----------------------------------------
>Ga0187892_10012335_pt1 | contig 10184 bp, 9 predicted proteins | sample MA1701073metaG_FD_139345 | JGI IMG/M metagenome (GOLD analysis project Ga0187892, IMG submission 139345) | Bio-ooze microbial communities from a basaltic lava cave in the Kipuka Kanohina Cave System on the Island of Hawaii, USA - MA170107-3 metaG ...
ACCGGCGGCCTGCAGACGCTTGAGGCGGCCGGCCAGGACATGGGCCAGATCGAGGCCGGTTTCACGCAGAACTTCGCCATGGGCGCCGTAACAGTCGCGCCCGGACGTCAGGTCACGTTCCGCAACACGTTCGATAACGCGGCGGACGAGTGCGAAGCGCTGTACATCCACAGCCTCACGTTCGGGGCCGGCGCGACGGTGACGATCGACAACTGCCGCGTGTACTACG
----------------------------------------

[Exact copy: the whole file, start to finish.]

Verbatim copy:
>Ga0187892_10012335_pt1 | contig 10184 bp, 9 predicted proteins | sample MA1701073metaG_FD_139345 | JGI IMG/M metagenome (GOLD analysis project Ga0187892, IMG submission 139345) | Bio-ooze microbial communities from a basaltic lava cave in the Kipuka Kanohina Cave System on the Island of Hawaii, USA - MA170107-3 metaG ...
ACCGGCGGCCTGCAGACGCTTGAGGCGGCCGGCCAGGACATGGGCCAGATCGAGGCCGGTTTCACGCAGAACTTCGCCATGGGCGCCGTAACAGTCGCGCCCGGACGTCAGGTCACGTTCCGCAACACGTTCGATAACGCGGCGGACGAGTGCGAAGCGCTGTACATCCACAGCCTCACGTTCGGGGCCGGCGCGACGGTGACGATCGACAACTGCCGCGTGTACTACG